I have a question about the Maschke's theorem in the group representation.
I know that Maschke's theorem says that "Every representation of a finite group having positive degree is completely reducible, i.e. it has a direct sum of irreducible G-modules.".
I'm very confused when a G-module is different to the given G-module.
More precisely, if G is a finite group and V is a G-module with $\dim V>0$, then V is a direct sum of irreducible G-submodules $V_i$. Now, if W is another G-module, then by the Maschke's theorem, W also has a decomposition of irreducible G-submodules. I wonder if the irreducible G-submodules of W are precisely $V_i$. That is, I think the irreducible factors does not depend on G-module, and depend only on the given group G.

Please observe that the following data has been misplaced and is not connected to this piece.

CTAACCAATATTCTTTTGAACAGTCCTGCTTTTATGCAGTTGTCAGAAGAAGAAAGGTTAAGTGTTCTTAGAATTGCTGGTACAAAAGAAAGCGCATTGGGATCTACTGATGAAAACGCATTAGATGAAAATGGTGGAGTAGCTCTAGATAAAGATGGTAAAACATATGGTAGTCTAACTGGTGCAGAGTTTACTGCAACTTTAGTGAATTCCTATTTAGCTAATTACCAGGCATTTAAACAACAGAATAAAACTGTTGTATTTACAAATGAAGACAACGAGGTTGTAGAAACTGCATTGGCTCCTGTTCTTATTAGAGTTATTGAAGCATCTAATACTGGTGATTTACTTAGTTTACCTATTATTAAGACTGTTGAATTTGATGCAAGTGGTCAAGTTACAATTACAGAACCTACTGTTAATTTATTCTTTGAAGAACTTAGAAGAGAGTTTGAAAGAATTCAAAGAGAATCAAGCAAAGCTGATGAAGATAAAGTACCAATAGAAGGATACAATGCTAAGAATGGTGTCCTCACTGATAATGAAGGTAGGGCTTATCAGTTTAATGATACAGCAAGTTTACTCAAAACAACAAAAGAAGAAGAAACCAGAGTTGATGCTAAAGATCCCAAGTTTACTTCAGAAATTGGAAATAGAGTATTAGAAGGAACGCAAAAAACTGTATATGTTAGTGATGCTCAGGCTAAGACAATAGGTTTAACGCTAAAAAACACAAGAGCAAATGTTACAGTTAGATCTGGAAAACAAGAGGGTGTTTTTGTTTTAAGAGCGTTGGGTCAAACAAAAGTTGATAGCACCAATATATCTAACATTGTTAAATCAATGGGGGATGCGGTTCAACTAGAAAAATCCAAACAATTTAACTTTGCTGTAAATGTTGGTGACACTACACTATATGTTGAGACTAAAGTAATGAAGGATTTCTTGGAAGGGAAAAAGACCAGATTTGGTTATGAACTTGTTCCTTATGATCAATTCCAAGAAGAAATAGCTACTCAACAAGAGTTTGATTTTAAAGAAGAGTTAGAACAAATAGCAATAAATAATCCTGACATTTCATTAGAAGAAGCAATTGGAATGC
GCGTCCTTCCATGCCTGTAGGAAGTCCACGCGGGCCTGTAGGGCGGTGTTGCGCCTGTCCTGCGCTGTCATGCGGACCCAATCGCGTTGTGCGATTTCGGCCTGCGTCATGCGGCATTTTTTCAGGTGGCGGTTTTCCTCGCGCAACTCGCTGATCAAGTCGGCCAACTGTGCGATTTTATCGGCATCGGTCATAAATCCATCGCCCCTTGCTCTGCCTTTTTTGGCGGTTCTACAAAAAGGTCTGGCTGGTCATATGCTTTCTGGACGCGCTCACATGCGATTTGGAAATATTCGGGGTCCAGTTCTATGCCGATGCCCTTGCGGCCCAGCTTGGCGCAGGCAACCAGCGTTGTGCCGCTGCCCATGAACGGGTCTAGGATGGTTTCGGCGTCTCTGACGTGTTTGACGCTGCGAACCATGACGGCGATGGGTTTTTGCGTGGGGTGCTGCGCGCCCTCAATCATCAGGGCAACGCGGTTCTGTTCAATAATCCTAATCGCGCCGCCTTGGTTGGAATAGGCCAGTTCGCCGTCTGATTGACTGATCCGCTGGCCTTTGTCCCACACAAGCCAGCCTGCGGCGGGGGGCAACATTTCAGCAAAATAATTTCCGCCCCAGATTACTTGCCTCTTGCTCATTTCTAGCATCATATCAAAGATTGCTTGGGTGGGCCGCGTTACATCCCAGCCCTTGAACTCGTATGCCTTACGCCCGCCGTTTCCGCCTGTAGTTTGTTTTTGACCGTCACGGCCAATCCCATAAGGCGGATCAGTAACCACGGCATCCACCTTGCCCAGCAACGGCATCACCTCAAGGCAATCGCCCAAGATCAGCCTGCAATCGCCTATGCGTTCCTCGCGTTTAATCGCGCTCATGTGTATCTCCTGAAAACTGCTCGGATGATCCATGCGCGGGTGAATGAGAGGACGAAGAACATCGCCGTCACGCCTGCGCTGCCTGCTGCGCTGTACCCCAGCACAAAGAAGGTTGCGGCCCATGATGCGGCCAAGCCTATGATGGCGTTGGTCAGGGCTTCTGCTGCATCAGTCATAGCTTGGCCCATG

Is it right? I need your help. Thanks.